Why Diabetic Foot Ulcers Are So Dangerous (and What to Do About Them)
If you or a loved one has diabetes, you already know about the large impact it can have on daily life. Even in the best-case scenario, regularly checking your sugar, regulating your diet and exercise, and following up with your medical team become important habits.
But when diabetes isn’t well regulated, your risk of developing much more serious complications increases substantially. Such is the case with diabetic foot ulcers—a common problem that should never ever be underestimated.
What Are Foot Ulcers?
Foot ulcers are sores that fester and develop across the foot, usually (although not always) as a complication of uncontrolled diabetes.
Maybe your ulcer started as a cut or a popped blister that never healed. Or perhaps the skin slowly broke down due to excessive, repeated friction and pressure. Structural foot defects, poorly fitting footwear, or athletic overuse can all play a role, too.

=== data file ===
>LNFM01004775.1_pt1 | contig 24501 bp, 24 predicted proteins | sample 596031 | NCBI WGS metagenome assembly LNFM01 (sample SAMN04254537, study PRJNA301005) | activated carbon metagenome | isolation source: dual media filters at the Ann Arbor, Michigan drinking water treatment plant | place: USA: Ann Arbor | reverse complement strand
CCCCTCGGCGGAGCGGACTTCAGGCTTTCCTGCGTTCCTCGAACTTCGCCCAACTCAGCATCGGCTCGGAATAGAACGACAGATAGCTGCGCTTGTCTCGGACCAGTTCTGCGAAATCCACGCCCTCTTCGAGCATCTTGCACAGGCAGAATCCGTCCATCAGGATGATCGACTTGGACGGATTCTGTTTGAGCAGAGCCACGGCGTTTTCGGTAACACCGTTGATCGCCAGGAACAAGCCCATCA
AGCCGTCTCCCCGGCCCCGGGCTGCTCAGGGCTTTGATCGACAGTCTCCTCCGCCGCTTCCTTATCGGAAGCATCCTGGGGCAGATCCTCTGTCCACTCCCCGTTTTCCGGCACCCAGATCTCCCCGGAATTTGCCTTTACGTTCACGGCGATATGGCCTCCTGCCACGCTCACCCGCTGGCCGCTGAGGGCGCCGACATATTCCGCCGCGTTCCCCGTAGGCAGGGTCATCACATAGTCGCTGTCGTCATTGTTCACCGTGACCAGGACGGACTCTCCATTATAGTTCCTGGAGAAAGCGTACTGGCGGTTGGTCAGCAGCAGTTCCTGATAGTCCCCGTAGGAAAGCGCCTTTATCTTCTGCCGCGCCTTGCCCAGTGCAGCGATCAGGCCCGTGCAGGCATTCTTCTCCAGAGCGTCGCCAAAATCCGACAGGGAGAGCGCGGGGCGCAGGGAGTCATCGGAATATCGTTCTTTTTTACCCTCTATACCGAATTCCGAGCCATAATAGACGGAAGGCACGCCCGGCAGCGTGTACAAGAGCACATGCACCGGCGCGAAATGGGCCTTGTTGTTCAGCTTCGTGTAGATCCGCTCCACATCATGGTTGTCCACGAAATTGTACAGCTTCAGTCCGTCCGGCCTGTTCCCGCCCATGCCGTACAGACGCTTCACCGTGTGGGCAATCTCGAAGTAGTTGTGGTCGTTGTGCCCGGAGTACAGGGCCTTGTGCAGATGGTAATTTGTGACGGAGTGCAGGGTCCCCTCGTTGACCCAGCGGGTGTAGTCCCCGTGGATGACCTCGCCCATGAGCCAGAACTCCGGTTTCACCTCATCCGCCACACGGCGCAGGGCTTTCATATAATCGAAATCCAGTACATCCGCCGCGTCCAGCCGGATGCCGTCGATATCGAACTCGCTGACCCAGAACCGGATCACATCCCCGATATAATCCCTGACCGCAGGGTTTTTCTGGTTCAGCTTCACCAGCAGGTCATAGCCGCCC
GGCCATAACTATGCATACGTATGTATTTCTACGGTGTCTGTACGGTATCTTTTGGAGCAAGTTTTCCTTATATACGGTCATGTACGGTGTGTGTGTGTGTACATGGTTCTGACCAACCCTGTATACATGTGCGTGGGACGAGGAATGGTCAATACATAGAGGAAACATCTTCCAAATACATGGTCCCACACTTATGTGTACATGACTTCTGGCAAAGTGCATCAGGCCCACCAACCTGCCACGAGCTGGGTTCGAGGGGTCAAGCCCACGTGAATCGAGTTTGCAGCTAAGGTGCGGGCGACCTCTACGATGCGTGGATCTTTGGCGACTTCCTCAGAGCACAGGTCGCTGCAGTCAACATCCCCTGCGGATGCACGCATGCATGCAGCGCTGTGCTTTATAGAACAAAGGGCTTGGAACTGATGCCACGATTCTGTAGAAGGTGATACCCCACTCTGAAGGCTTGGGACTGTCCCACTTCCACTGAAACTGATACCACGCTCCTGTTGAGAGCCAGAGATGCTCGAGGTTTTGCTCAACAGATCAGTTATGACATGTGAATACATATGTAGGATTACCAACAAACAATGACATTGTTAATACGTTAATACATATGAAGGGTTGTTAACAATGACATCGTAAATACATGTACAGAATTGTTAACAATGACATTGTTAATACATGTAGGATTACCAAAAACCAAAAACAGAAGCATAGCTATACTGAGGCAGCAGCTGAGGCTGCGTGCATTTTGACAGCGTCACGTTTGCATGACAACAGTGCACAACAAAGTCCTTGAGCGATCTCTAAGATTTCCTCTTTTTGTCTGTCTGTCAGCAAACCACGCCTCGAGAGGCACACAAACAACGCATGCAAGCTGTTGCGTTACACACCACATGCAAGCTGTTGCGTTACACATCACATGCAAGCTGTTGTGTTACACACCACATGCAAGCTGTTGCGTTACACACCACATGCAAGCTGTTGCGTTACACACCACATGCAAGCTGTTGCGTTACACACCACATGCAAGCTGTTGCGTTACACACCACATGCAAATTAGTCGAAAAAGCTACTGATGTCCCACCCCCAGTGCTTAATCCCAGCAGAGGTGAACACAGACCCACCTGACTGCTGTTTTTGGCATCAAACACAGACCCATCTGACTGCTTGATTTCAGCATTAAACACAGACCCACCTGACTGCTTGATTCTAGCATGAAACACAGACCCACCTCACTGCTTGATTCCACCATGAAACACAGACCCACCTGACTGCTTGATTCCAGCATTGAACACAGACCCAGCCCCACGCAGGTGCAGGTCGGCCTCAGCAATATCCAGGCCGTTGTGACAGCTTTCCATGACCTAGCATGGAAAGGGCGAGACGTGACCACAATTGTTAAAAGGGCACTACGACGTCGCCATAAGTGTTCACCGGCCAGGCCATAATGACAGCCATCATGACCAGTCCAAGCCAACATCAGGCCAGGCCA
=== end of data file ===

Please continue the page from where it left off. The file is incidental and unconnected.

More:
But whatever the cause, most ulcers will continue to worsen if they don’t receive treatment. That’s because diabetes reduces blood flow to the feet, which in turn limits the supply of oxygen and nutrients and impairs swift healing.
Even worse, if you aren’t paying attention, it may take hours or even days for you to notice there is even a problem. That’s because diabetes is also linked with peripheral nerve damage that can blunt your ability to feel your own feet.